But here’s the kicker. It gets worse. When Gompert is done with Hal and his relatively petty problems, we get to the realization that “dead-eyed anhedonia is but a remora on the ventral flank of the true predator, the Great White Shark of pain” (695). That “the person in whom Its invisible agony reaches a certain unendurable level will kill herself the same way a trapped person will eventually jump from the window of a burning high-rise….It’s not desiring the fall; it’s terror of the flames” (696).

Holy f—ing….I can’t imagine the pain. I can’t stand to think some people are in that pain. And after narrating the civil engineer’s treatments and the shrugged statement, “This happens sometimes. some cases of depression are beyond human aid,” I cried for Wallace’s wife and his mother and his sister and his father. Intentional fallacy, nothing; nobody’s saying autobiography. But Jesus, people. This book is full of hope and humor and terror and violence and gripping pain. And I can’t believe more people don’t read it.

Thank you, Mr. Wallace for giving the coward, the weakling in me this out:
“She could barely stand to think about them, even at the best of times, which the present was not” (698). Because this is the kind of stuff, with Poor Tony and Matty’s childhood and Gately’s childhood and Lucien’s murder and the decaying baby and everything else in this novel, all of the psychic pain, to say that there’s even worse pain out there…how the hell are we supposed to sleep at night?

How did he make it as far as he did?

IJ quote of the day 47

Wallace’s scene shifts often represent ripping the reader out of one state of mind and cramming her into another, and as such require masterful transitions.
Two such transitions rock my world:
“Poor Tony Krause had a seizure on the T” (299) is possibly the best transition in the whole novel, because it sets the stage for the whole scene, effectively rips us out of the HmH at E.T.A., and yet doesn’t really give anything away.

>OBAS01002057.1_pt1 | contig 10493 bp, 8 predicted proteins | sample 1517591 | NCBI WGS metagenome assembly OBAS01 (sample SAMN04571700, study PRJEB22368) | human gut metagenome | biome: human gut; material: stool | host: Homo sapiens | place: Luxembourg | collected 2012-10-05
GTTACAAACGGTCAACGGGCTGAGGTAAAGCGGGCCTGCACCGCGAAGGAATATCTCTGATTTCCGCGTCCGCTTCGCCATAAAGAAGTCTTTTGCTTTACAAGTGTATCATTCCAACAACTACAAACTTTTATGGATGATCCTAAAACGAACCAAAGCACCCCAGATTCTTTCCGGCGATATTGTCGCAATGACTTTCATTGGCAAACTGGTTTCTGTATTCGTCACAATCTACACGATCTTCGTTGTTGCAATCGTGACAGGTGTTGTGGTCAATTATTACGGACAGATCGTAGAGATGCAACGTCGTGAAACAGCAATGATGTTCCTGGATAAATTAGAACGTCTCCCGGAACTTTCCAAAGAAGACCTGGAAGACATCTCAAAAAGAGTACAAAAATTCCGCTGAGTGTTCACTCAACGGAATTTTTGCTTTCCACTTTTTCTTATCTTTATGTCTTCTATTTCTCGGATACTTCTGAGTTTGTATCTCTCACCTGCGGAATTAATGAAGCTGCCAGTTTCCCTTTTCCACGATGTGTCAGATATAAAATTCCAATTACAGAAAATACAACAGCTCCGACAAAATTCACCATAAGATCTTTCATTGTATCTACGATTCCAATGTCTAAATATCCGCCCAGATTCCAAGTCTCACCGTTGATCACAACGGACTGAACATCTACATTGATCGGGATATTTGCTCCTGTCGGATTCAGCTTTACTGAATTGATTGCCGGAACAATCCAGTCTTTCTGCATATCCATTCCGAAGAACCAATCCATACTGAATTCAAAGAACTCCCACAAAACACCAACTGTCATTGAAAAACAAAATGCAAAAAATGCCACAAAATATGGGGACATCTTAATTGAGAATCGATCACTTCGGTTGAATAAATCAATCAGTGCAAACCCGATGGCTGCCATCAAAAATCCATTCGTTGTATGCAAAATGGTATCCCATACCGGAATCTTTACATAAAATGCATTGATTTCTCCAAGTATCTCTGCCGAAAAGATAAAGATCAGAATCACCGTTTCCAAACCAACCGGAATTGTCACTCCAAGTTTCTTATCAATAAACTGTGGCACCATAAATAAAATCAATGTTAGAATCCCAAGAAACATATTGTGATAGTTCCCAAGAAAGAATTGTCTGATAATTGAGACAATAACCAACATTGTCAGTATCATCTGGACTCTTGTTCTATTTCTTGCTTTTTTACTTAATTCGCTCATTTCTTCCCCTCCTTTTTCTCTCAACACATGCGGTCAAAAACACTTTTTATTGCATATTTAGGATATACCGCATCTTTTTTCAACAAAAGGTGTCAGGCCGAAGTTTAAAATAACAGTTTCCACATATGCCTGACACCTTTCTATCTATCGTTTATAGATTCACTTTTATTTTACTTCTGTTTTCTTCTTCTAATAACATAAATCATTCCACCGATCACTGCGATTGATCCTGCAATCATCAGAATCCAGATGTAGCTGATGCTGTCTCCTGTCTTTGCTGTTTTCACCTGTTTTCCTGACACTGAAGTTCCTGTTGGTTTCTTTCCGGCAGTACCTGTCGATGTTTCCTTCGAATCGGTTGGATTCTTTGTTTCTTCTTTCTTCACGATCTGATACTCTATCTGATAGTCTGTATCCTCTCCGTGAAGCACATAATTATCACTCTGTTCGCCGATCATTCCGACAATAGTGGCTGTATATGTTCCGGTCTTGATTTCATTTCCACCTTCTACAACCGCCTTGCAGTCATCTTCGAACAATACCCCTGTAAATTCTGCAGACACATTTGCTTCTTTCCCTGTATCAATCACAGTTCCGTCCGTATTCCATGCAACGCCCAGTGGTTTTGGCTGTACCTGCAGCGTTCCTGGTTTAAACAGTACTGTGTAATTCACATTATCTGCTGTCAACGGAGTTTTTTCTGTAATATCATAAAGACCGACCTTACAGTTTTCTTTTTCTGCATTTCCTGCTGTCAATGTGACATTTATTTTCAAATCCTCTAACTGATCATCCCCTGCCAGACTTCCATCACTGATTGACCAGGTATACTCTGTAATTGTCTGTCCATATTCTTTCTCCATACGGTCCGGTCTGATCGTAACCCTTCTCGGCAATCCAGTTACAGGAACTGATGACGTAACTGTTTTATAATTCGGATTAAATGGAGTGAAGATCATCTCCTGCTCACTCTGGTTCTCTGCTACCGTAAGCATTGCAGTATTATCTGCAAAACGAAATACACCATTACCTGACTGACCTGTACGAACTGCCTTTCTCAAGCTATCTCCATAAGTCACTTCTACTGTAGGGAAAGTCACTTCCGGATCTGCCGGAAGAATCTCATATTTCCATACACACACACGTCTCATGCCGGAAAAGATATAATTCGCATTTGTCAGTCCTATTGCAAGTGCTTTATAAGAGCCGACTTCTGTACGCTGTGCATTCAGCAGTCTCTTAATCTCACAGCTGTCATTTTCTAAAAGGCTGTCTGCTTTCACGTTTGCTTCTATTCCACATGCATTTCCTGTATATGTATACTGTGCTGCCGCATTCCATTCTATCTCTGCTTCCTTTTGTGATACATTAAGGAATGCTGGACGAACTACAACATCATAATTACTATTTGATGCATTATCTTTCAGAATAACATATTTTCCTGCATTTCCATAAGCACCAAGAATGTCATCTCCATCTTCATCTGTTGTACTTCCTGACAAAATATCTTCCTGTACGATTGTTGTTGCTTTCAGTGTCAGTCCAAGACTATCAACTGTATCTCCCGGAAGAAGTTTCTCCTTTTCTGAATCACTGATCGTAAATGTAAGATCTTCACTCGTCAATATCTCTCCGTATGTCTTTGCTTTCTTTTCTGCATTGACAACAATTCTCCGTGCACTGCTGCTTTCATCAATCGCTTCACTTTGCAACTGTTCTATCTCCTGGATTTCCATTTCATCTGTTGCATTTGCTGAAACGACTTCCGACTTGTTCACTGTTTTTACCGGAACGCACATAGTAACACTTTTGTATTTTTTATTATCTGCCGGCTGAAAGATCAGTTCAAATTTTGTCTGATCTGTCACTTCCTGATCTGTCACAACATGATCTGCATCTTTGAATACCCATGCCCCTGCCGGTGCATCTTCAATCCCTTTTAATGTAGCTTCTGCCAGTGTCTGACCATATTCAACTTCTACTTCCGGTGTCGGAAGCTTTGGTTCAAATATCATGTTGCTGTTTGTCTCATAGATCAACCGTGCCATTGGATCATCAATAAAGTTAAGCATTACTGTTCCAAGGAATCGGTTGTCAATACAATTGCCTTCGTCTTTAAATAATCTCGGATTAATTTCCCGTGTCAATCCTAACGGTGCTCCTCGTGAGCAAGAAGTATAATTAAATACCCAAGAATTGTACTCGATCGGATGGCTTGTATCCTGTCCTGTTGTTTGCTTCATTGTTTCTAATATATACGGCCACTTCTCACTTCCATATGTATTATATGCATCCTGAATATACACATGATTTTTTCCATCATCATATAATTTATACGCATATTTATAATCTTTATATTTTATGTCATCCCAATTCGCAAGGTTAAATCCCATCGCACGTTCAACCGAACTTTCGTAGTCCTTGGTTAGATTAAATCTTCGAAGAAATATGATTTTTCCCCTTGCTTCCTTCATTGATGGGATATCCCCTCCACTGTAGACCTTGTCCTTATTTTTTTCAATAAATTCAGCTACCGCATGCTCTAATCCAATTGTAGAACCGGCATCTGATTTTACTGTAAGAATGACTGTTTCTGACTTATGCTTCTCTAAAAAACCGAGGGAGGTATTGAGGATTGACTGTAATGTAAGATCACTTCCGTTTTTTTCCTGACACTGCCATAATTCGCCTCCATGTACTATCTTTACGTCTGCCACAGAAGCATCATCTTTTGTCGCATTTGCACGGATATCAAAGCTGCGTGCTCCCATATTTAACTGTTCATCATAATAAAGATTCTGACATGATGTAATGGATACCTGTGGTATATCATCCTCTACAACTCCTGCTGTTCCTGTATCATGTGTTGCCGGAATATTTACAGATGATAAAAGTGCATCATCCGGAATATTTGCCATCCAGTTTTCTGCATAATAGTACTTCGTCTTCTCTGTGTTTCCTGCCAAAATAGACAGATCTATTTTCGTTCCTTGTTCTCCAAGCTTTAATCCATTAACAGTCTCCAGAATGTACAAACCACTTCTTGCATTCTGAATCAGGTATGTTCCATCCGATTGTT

The second best, I feel, is:
“the Man o’ War Grille on Prospect: Matty sat in the hot clatter of the Portuguese restaurant with his hands in his lap, looking at nothing. A waiter brought his soup. The waiter had bits of either bloodstain or soup on his apron, and for no discernible reason wore a fez. Matty ate his soup without once slurping. He’d been the neat eater in the family. Matty Pemulis was a prostitute and today he was twenty-three” (682).
Yes, it helps that these two transitions, PT Krause and Matty Pemulis set up what are, for me, two of the most visciously and viscerally disturbing scenes of the book. Randy Lenz stayed with me over 12 years, but in this reading both Poor Tony and Matty lept from their pages, slapped me in the face, ripped out my entrails and threw them on the floor before retreating to anonymity in Boston’s dark streets.

Another of the most moving sections has the single worst transition of the novel, thus far. We go from Krause’s release from Cambridge City Hospital to the genesis of his garb to walking by Matty in pursuit of Gompert to Lenz “brandishing the Hog” to “And re Ennet House resident Kate Gompert and this depression issue:”
Appropos of nothing. Out of the blue. And not artful. In the way I suppose the whole anhedonia versus psychotic depression topic is often awkward and forced and uncomfortable.

But Gompert’s depression section is a whole ‘nother quote of the day. Talk, if you’d like, about how Wallace transitions from channel to channel in IJ, how the characters and scenes and triparite narrative objectives work in the jump cuts he offers.

IJ quote of the day 45

Been a while. I’ve been captured by the great apathy monster and could not give a flying fig newton about blogging or quoting.

But, it seems time to sink into the depths with Wallace, to the description of what an intentional fallacy argument might suggest was a reality in Wallace’s life. Here’s the first heart wrenching discussion between psychotically depressed Kate Gompert and generally bedridden Geoffrey Day. The latter is telling her how his depression felt.

“‘As the two vibrations combined, it was as if a large dark billowing shape came billowing out of some corner in my mind. I can’t be more more precise than to say large, dark, shape, and billowing, what came flapping out of some backwater of my psyche I had not had the slightest inkling was there.’
‘But it was inside you, though.’
‘Katherine, Kate, it was a total horror. It was all horror everywhere, distilled and given form. It rose in me, out of me, summoned somehow by the odd confluence of the fan and those notes. It rose and grew larger and became engulfing and more horrible than I shall ever have the power to convey….It was total psychic horror: death, decay, dissolution, cold empty black malevolent lonely voided space. It was the worst thing I have ever confronted’ ” (649-50).